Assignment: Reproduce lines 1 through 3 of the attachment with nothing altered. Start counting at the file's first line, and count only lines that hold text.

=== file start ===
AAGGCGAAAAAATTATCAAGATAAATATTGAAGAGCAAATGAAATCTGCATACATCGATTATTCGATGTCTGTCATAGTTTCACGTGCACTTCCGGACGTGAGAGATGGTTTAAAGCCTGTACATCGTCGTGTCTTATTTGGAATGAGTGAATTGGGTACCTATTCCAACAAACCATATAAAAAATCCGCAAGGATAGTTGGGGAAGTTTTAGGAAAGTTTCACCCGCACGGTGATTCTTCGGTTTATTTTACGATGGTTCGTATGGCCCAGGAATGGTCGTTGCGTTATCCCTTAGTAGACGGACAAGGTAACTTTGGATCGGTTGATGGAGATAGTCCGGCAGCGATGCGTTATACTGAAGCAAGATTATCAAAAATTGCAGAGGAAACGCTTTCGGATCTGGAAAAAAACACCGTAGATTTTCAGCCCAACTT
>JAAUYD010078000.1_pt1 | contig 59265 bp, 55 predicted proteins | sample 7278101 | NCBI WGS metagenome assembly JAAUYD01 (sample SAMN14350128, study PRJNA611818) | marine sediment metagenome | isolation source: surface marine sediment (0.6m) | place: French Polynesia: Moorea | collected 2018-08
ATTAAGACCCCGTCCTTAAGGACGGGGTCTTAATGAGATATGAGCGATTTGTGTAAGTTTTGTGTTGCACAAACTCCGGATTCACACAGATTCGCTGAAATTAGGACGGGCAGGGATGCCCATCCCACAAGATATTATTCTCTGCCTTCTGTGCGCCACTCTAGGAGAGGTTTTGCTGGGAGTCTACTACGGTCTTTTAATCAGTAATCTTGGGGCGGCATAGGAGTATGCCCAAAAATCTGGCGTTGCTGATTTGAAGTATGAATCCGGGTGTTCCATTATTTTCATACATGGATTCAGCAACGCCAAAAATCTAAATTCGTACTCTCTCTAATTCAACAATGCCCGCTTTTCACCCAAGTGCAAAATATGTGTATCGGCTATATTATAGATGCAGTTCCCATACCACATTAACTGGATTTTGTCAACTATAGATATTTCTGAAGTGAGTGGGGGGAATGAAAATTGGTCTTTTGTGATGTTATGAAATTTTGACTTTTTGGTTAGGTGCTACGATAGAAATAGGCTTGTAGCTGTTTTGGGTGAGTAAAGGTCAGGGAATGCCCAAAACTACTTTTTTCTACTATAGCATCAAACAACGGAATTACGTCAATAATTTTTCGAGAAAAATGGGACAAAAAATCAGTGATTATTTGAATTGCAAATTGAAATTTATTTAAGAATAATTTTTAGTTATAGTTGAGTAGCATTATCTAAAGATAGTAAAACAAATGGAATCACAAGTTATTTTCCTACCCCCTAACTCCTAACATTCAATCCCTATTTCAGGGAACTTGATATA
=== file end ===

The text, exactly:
AAGGCGAAAAAATTATCAAGATAAATATTGAAGAGCAAATGAAATCTGCATACATCGATTATTCGATGTCTGTCATAGTTTCACGTGCACTTCCGGACGTGAGAGATGGTTTAAAGCCTGTACATCGTCGTGTCTTATTTGGAATGAGTGAATTGGGTACCTATTCCAACAAACCATATAAAAAATCCGCAAGGATAGTTGGGGAAGTTTTAGGAAAGTTTCACCCGCACGGTGATTCTTCGGTTTATTTTACGATGGTTCGTATGGCCCAGGAATGGTCGTTGCGTTATCCCTTAGTAGACGGACAAGGTAACTTTGGATCGGTTGATGGAGATAGTCCGGCAGCGATGCGTTATACTGAAGCAAGATTATCAAAAATTGCAGAGGAAACGCTTTCGGATCTGGAAAAAAACACCGTAGATTTTCAGCCCAACTT
>JAAUYD010078000.1_pt1 | contig 59265 bp, 55 predicted proteins | sample 7278101 | NCBI WGS metagenome assembly JAAUYD01 (sample SAMN14350128, study PRJNA611818) | marine sediment metagenome | isolation source: surface marine sediment (0.6m) | place: French Polynesia: Moorea | collected 2018-08
ATTAAGACCCCGTCCTTAAGGACGGGGTCTTAATGAGATATGAGCGATTTGTGTAAGTTTTGTGTTGCACAAACTCCGGATTCACACAGATTCGCTGAAATTAGGACGGGCAGGGATGCCCATCCCACAAGATATTATTCTCTGCCTTCTGTGCGCCACTCTAGGAGAGGTTTTGCTGGGAGTCTACTACGGTCTTTTAATCAGTAATCTTGGGGCGGCATAGGAGTATGCCCAAAAATCTGGCGTTGCTGATTTGAAGTATGAATCCGGGTGTTCCATTATTTTCATACATGGATTCAGCAACGCCAAAAATCTAAATTCGTACTCTCTCTAATTCAACAATGCCCGCTTTTCACCCAAGTGCAAAATATGTGTATCGGCTATATTATAGATGCAGTTCCCATACCACATTAACTGGATTTTGTCAACTATAGATATTTCTGAAGTGAGTGGGGGGAATGAAAATTGGTCTTTTGTGATGTTATGAAATTTTGACTTTTTGGTTAGGTGCTACGATAGAAATAGGCTTGTAGCTGTTTTGGGTGAGTAAAGGTCAGGGAATGCCCAAAACTACTTTTTTCTACTATAGCATCAAACAACGGAATTACGTCAATAATTTTTCGAGAAAAATGGGACAAAAAATCAGTGATTATTTGAATTGCAAATTGAAATTTATTTAAGAATAATTTTTAGTTATAGTTGAGTAGCATTATCTAAAGATAGTAAAACAAATGGAATCACAAGTTATTTTCCTACCCCCTAACTCCTAACATTCAATCCCTATTTCAGGGAACTTGATATA